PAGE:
The Script has always been known for writing catchy arena rock songs that people will remember. Throughout their career, the band has also learned how to challenge and push themselves towards creating music that both they and their fans will care about. Hailing from Dublin, Ireland, the group began in 2001 and released their debut album The Script in 2008. Two more albums and several hits later, the band hasn’t expanded their sound all that much, with the exception of their 2012 album #3, which saw the group mingling with more hip hop stylings and a collaboration with Will.i.am on the album’s hit single “Hall of Fame.” While the album was considered a disappointment by critics and fans alike due to its more commercial sound, it showed the band branching out into different territory with the album’s fresh take on rap influences, possibly due to front man Danny Donoghue’s stint as a coach on The Voice UK. Will.i.am also took on the role of being a coach on the show, which most likely helped mold the albums sound as his style is felt throughout.
On the band’s new album No Sound Without Silence, we hear more rousing arena rock that the band loves to play, and while there is certainly some standout moments throughout, there is a sense that that the record was hastily recorded, as most of the tracking was done while the band was touring in support of #3. The opening track “No Good In Goodbye” begins with a biting riff from guitarist Mark Sheehan and the track certainly has a large expansive sound, though it feels like it is missing something. The shimmering piano line, played by lead singer Danny O’Donoghue gives the song an expressive feel, and while the tune is a beautiful one, it feels long and drawn out, going for just one minute to long. “Superheroes” the albums second track and lead single, is by far the album’s biggest strength and will allow fans to reminisce about why they love the band in the first place. When Danny writes a great song it is instantly memorable, and the melody and chorus will not be forgotten any time soon, which is why “Superheroes” ultimately works. Written as a stadium sing along with a stomping beat, it is very easy to visualize The Scripts diehard fans singing along to every word, particularly in their native Ireland where they have had most of their success.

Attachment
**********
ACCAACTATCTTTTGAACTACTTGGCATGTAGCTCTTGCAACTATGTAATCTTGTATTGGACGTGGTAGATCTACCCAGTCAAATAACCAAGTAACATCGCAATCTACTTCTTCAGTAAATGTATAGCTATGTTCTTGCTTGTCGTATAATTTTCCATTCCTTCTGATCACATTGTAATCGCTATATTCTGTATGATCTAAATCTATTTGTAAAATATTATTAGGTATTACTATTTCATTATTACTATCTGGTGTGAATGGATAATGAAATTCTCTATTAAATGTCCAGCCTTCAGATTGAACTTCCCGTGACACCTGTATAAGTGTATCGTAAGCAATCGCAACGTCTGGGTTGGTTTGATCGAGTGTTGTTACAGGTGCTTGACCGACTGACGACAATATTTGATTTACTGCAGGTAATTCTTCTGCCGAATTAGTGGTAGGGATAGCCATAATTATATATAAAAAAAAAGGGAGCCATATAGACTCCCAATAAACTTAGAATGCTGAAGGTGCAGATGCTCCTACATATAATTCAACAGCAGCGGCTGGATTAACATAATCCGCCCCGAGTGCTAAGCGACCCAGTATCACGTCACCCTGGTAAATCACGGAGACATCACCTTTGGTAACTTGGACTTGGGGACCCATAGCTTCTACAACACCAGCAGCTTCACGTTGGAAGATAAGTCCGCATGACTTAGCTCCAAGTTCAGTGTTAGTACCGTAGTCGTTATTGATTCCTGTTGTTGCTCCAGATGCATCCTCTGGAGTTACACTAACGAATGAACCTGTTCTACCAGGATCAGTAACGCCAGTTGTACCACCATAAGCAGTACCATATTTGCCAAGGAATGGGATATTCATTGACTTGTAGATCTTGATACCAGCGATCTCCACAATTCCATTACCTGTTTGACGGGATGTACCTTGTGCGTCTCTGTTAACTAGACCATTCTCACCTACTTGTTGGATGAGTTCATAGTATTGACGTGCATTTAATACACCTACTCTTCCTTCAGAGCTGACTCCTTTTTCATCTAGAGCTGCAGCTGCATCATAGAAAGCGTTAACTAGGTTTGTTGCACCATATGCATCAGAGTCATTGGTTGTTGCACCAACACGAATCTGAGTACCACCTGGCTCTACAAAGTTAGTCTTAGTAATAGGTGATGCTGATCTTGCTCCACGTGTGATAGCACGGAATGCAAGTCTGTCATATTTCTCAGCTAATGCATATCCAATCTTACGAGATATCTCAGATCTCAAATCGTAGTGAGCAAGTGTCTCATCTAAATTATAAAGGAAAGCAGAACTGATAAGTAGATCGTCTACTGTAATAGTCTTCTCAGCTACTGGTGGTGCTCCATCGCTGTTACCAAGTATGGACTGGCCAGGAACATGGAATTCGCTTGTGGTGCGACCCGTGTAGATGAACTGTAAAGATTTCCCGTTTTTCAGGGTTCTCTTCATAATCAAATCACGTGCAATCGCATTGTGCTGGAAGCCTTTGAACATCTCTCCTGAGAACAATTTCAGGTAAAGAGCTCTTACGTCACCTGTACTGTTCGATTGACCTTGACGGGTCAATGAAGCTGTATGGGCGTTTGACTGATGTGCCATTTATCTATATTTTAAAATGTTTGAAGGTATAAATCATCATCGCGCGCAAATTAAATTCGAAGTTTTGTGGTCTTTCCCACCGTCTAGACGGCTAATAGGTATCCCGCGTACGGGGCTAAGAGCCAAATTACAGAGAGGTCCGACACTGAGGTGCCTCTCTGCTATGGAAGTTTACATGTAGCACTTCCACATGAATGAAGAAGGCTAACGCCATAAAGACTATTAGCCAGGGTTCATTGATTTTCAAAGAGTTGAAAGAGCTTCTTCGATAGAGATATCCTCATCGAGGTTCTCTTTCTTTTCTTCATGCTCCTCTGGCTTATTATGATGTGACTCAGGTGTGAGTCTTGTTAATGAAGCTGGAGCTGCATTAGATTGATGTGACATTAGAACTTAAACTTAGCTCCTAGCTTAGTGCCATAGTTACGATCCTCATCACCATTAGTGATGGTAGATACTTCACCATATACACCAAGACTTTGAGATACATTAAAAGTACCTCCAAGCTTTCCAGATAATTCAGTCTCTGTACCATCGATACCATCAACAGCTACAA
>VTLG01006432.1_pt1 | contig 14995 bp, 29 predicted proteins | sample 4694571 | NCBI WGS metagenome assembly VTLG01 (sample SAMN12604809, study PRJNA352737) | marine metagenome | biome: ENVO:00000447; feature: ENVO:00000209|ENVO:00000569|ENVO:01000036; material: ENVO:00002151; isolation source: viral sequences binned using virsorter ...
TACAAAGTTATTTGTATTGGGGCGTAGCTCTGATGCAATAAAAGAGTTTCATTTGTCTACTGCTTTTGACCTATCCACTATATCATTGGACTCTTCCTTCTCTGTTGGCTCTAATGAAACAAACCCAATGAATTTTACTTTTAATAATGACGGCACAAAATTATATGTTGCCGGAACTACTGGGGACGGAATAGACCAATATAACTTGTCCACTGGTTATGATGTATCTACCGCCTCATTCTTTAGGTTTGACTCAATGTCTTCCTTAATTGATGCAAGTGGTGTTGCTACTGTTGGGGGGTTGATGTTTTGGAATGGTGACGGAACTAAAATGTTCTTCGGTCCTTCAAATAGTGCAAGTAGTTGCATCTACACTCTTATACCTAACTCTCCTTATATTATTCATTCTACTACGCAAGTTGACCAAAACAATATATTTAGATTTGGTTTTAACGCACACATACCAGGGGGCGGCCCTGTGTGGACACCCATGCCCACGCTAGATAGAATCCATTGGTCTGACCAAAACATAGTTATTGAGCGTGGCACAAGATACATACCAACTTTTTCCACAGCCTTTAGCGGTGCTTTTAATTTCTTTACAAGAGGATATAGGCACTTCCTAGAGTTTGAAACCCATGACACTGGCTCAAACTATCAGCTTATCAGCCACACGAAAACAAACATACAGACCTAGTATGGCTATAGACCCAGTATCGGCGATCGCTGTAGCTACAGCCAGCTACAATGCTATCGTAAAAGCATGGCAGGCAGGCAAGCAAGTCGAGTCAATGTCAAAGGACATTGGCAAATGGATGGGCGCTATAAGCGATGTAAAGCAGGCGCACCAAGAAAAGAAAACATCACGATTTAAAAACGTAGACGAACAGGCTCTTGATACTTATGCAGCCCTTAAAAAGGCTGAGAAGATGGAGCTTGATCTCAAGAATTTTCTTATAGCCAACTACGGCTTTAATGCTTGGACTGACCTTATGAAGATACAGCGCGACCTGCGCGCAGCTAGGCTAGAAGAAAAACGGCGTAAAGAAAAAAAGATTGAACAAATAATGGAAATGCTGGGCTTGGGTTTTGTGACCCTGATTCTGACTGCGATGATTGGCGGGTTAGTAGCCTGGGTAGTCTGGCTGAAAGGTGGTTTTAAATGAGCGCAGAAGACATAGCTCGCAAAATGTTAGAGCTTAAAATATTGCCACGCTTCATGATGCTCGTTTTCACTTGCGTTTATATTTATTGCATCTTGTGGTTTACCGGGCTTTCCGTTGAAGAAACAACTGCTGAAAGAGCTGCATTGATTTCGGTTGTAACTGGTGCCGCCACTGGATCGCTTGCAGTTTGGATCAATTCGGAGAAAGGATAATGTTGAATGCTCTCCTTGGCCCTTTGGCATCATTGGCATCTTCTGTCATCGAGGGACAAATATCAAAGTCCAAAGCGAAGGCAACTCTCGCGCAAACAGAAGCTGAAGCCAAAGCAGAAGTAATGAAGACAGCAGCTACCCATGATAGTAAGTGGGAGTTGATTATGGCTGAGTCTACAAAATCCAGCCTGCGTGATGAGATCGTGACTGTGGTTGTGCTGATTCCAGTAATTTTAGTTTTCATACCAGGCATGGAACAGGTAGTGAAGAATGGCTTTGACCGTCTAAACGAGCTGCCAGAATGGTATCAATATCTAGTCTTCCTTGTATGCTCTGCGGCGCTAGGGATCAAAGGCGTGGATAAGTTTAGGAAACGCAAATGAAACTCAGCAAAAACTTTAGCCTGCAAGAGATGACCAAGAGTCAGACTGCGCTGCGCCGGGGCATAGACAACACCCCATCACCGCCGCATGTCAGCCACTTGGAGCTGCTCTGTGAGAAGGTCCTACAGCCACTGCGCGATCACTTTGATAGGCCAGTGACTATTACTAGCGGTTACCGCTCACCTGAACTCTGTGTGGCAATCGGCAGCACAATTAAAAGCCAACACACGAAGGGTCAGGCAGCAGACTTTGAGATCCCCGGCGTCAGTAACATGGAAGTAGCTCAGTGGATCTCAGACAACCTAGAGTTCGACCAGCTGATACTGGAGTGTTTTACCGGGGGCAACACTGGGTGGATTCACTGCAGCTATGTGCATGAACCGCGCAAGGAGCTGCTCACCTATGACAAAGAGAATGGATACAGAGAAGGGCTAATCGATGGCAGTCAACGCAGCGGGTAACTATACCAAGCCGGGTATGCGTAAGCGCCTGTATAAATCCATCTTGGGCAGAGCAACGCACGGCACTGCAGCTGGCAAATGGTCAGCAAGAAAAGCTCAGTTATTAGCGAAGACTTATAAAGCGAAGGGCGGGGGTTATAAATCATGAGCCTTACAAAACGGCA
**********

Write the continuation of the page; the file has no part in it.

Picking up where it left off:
“Man on a Wire” is another memorable track that features beautiful harmonies and a string section that gives the song a touching quality, making the song a compelling one, while making sure that fans will listen until the songs final notes. The last two tracks “Without Those Songs” and “Hail Rain Sunshine” are well played, but they lack the lyrical substance of the albums previous songs and fail to grab the listener, and at times it feels like the lyrics were rushed and written completely spur at the moment, making for an incomplete album closer.
While No Sound Without Silence has some songs and moments that suggest that The Script will still be going strong many years from now, their fourth effort certainly isn’t their best, and hopefully they can keep growing and come out with something different next time around.